I-35W bridge growing together
MINNEAPOLIS - North and south ends of the new Interstate 35W bridge rapidly grow toward each other over the Mississippi River.
The keystone in the middle of the new span should be put in place less than a year after the old 35W bridge collapsed, killing 13 people and injuring 145 others.
"The bridge is going to look pretty much complete," Project Manager Jon Chiglo of the Minnesota Department of Transportation said about the Aug. 1 collapse anniversary date.
It is the most-watched bridge construction project in the country, and some important eyes were looking at the work on Tuesday. State House and Senate transportation committee members toured the construction site, and most left impressed with the speed, quality and safety of the work.
"They have done a nice job," Rep. Bernie Lieder, DFL-Crookston, said. "It's getting national attention."
Lieder is House transportation finance chairman and a former county engineer. He said transportation trade publications feature the accelerated bridge work.
His Senate counterpart, Steve Murphy of Red Wing, said Flatiron-Manson, general contractor for the bridge, knows it is being watched closely so despite moving at a break-neck pace, safety and quality are being incorporated into construction.
A bonus of up to $27 million awaits Flatiron-Manson if it finishes the bridge before a Dec. 24 deadline. Chiglo said on Tuesday it appears the bridge will be finished between mid-September and mid-October.
The bridge deck should be completed next month, he said, although lots of hidden work such as running electric wiring and installing drainage provisions will remain before motorists can use it.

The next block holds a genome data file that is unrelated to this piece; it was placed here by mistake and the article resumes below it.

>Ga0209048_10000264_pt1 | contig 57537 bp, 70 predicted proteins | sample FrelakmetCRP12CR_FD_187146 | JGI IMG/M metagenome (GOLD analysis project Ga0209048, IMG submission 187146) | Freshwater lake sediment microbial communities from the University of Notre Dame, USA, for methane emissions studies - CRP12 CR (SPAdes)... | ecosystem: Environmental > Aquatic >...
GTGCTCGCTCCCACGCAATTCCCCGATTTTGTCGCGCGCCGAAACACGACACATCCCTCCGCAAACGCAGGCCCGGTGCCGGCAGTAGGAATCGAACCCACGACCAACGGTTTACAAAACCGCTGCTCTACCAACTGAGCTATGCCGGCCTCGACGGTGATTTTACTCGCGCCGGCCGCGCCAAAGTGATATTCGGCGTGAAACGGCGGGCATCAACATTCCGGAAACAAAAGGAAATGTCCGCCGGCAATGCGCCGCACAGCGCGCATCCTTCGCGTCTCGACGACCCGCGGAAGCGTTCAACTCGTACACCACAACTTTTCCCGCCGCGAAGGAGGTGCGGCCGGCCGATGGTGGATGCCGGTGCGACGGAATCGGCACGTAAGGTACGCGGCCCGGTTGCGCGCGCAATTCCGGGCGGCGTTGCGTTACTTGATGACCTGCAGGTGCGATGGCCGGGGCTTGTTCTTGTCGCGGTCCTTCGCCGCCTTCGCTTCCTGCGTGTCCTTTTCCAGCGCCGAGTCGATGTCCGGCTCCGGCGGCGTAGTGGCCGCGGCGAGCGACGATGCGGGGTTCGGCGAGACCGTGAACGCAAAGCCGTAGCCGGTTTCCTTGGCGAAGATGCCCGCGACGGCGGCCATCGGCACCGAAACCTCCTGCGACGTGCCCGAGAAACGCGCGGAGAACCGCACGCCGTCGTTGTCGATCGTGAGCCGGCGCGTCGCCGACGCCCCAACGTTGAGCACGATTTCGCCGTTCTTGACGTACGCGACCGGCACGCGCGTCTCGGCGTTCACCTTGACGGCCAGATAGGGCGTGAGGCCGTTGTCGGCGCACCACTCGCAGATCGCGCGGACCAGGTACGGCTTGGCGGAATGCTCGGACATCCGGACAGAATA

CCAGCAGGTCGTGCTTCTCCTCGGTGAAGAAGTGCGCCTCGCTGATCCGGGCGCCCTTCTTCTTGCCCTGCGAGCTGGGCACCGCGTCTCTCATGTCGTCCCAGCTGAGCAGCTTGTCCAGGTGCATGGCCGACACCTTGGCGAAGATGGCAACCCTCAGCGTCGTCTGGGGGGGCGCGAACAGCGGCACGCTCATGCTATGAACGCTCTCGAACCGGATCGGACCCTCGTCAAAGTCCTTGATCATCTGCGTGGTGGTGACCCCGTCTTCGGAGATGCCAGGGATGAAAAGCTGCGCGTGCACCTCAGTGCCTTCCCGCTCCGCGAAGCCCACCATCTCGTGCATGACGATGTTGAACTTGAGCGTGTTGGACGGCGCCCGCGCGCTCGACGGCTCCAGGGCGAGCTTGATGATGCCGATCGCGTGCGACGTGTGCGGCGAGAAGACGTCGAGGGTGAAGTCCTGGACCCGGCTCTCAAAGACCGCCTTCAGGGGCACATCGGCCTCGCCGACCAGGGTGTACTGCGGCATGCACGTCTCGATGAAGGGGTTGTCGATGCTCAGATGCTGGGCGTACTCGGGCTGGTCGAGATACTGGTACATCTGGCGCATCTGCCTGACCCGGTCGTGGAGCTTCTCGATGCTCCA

About 550 construction workers are on site around the clock, Chiglo said, down from a peak of 600.
On Tuesday, the main event for legislator-spectators was watching a barge-based crane lift one of 120 precast segments of the bridge into place.
The segments are attached via adhesive and cables to spans moving toward the center of the river from the north and south sides. Tuesday's gap between the two spans was 250 feet.
As each span grows, the tension of massive cables keeps them suspended above the Mississippi.
Legislators stood on a nearby bridge watching construction for more than 90 minutes.
Some wonder if Gov. Tim Pawlenty wants the bridge open for the Republican National Convention in St. Paul in early September. But Chiglo said no convention will force him to open the bridge before it is done.
A MnDOT study conducted when gasoline prices were lower showed the state loses more than $400,000 a day that the bridge is closed. That is why Pawlenty's administration put on an early-completion bonus.
Sen. Keith Langseth, DFL-Glyndon, wondered about the bonus. "That's a lot of money."
He said little of the $400,000 daily expense is being felt by his northwestern Minnesota constituents, leading him to question the need for a bonus.
But Murphy, another Democrat, said the bridge is key to transportation in the state. It also hurts the state economy, which hurts everyone, he added.
And, Murphy said, there is something else: "When you have a bridge fall down in your state, it does something for your ego."
While legislators praised MnDOT at the construction site, they were more critical in a committee meeting later.
The meeting was scheduled to allow MnDOT officials to respond to a legislative-commissioned report that recommended several changes, including more transportation funding, to avoid future bridge problems.
Transportation Commissioner Tom Sorel wrote a letter of response saying that funding was not an issue in the bridge collapse. A federal investigation hints that improperly designed gusset plates holding bridge beams together could be the collapse's cause.
"Those decisions on priorities were, of course, made without knowledge of the fatal design flaw present in the I-35W bridge's gusset plates," Sorel wrote.
MnDOT officials said many changes already have been made, including trying to recruit more engineers for the department. They told the House-Senate committee that they agreed with at least some of the legislative recommendations.
"This is an opportunity," Sen. Kathy Saltzman, DFL-Woodbury, told MnDOT leaders. "It is not a witch hunt."
Earlier, Saltzman said she was happy with progress of the 35W bridge, but knowing that MnDOT can work quickly, she wondered why it could not finish other bridges on time.
The Wakota Bridge, which spans the Mississippi near her district, is a prime example, she said. Completion of a new bridge has been delayed for years because of design problems.